This anabolic response mentioned above comes and goes, which makes sense because if there is no MPB you could get swole by just eating protein all day. Once you have eaten enough protein to maximise MPS it takes 30 mins for MPS rates to triple, peaking around 1.5 h before returning to baseline by 2 h (Atherton et al. 2010). This is despite continued increased availability of circulating amino acids and sustained ‘anabolic signalling’.
^So the very last sentence is important there.^

We may have a post workout shake and then 30 minutes later have a big ol’ steak. The above timeline would mean that the amino acids from the protein shake, if sufficient, would be enough to saturate the muscle with aminos and the big ol’ steak would do little more than fill up the belly. Although there may be a continued supply of extracellular amino acids in the blood knocking on the door of the muscle, they are not going in there once the signal of “muscle full” has been sent. At which point the amino acids have been used up and the rest of the amino acids will contribute to organ protein synthesis, or remain in the amino acid pool for 4 to 6 hours contributing to lots of other processes, some might be oxidised or turned to glucose in the liver (gluconeogensis).

PSA *no kidneys were harmed with the ingestion of excess protein*

Lets see how training works it’s magic on the situation

Through training alone, in a fasted state* rates of MPS and MPB are the same as that of the non trained state after 60 minutes of recovery. It is only after 3 hours it can be seen that rates of MPS and MPB increase but with a negative net protein balance over that time to the same extent of that seen in the non trained and fasted state. (Pitkanen et al., 2003)

In that study, across the training group, mean MPS rose by 21% and the mean MPB was 17%. These are watered down averages. Those that found it challenging would be way higher and those who didn’t would have been way lower.

Exercise alone results in increased transport of amino acids from the blood to inside the muscle. “Hence, muscle balance can be increased but does not become positive until exogenous amino acids are provided , and until that time the most readily available source of amino acids for utilization is from an increase in the rate of protein breakdown”. (Phillips et al 1999)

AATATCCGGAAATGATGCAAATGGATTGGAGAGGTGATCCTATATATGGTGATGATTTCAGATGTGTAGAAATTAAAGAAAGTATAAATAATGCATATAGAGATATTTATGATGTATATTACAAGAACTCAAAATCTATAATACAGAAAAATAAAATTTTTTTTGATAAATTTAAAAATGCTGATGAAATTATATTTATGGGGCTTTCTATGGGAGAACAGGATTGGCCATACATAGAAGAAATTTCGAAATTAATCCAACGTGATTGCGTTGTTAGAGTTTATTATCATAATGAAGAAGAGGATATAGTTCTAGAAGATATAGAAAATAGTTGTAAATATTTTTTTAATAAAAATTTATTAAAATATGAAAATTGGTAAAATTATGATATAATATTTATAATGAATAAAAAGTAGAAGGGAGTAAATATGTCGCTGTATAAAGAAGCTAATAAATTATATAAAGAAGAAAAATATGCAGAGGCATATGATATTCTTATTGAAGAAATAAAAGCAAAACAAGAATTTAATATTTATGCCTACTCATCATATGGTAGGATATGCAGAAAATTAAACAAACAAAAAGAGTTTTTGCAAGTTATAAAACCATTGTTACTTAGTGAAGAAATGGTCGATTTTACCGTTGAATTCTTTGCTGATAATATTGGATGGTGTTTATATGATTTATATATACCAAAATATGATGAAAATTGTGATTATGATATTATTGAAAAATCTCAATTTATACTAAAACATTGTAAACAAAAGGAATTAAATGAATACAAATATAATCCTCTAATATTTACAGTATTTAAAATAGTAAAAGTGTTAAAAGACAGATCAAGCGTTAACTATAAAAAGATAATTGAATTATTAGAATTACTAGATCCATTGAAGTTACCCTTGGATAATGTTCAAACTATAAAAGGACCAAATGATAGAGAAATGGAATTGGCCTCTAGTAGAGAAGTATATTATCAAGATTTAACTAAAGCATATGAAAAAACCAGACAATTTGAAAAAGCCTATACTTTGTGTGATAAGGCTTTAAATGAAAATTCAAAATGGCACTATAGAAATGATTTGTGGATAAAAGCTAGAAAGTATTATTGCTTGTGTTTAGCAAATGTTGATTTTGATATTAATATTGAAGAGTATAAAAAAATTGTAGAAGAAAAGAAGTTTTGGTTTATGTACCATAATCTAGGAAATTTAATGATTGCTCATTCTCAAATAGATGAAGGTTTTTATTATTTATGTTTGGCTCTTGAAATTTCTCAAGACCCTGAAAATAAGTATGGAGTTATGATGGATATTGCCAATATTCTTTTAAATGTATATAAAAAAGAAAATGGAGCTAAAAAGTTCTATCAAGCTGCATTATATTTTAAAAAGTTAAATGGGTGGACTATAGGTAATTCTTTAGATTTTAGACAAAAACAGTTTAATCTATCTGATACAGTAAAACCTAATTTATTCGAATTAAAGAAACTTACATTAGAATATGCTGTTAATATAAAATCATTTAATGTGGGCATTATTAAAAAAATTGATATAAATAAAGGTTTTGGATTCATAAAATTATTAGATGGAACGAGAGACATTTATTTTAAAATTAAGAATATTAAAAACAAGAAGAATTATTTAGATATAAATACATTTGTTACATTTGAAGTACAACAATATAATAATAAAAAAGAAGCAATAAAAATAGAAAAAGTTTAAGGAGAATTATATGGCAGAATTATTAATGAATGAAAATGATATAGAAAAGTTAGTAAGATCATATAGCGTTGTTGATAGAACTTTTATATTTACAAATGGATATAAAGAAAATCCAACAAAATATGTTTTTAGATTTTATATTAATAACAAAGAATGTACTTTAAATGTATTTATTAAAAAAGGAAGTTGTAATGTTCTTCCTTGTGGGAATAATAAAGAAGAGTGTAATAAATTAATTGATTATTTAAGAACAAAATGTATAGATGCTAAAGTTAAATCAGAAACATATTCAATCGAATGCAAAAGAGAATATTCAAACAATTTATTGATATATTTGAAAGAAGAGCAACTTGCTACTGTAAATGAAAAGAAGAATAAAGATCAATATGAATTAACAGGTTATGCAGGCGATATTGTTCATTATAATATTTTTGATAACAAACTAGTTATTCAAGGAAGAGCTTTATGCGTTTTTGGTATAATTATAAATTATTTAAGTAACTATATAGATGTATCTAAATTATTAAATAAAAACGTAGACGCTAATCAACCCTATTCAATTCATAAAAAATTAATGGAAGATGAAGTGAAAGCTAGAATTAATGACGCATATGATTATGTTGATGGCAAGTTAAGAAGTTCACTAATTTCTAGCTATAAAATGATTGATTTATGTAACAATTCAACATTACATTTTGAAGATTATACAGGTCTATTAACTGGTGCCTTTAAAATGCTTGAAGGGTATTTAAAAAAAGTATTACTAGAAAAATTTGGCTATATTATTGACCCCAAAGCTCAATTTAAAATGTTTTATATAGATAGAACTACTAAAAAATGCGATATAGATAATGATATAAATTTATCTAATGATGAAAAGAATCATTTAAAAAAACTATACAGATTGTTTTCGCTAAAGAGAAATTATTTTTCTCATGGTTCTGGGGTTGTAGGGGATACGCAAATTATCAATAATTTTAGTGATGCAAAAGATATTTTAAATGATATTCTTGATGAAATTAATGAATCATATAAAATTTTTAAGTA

What that means to me is that even without food, when we train we still get an increase in the processes which dictate adaptation to exercise. A simple conclusion to come to but quite pertinent in the big picture.
After 3 hours, still without food we start to see accelerated rates of protein turnover but with a negative net protein balance. The cool thing is that the same negative net protein balance is seen as those who did not train at all. Imagine that. These people went for a workout on an empty stomach and didn’t eat for more than three hours afterwards and still got an increase in the processes that govern muscle gain. They ended up in the negative BUT NO MORE THAN those who didn’t train at all.

Resistance training in and of itself is anabolic.

Let’s face it, unless the people who trained have a death wish, they are going to eat as soon as that test is over. If they eat a dinner with a serving of protein they will get that rise in muscle protein synthesis again and their body will begin the adaptive response to training.

We are sensitive to protein feeding for about 48 hours after training. (Phillips et al., 1997)

When we train, rates of protein turnover are accelerated. When we don’t train we don’t get an accelerated rate of protein turnover, we haven’t presented any stimulus and so we will not become any more of a human, we will end up the same or less. Remember, if MPB did not occur we could just eat protein and accumulate muscle interminably.

With that being said, the rates of protein turnover do end up in the negative, When protein balance is negative we cannot grow. This is where things get interesting. We have pounds and pounds of potential energy stored in our body in the form of fat. Can’t we just use this energy to build muscle? If a pound of fat has 3500 kcals of energy and I am 100kg at 20% body fat for example I would have ~70’000 kcals of energy at my disposal. Only increased essential amino acid availability has the ability to augment the recovery response of MPS.

It would be plausible that in the newbie trainer the adaptations would occur regardless of any change in nutrition due to normal levels of amino acid in turn over now having a more specific role to play in muscle repair and growth whilst other abundant energy sources in glucose and triglycerides (fat) are able to take care of most other metabolic processes.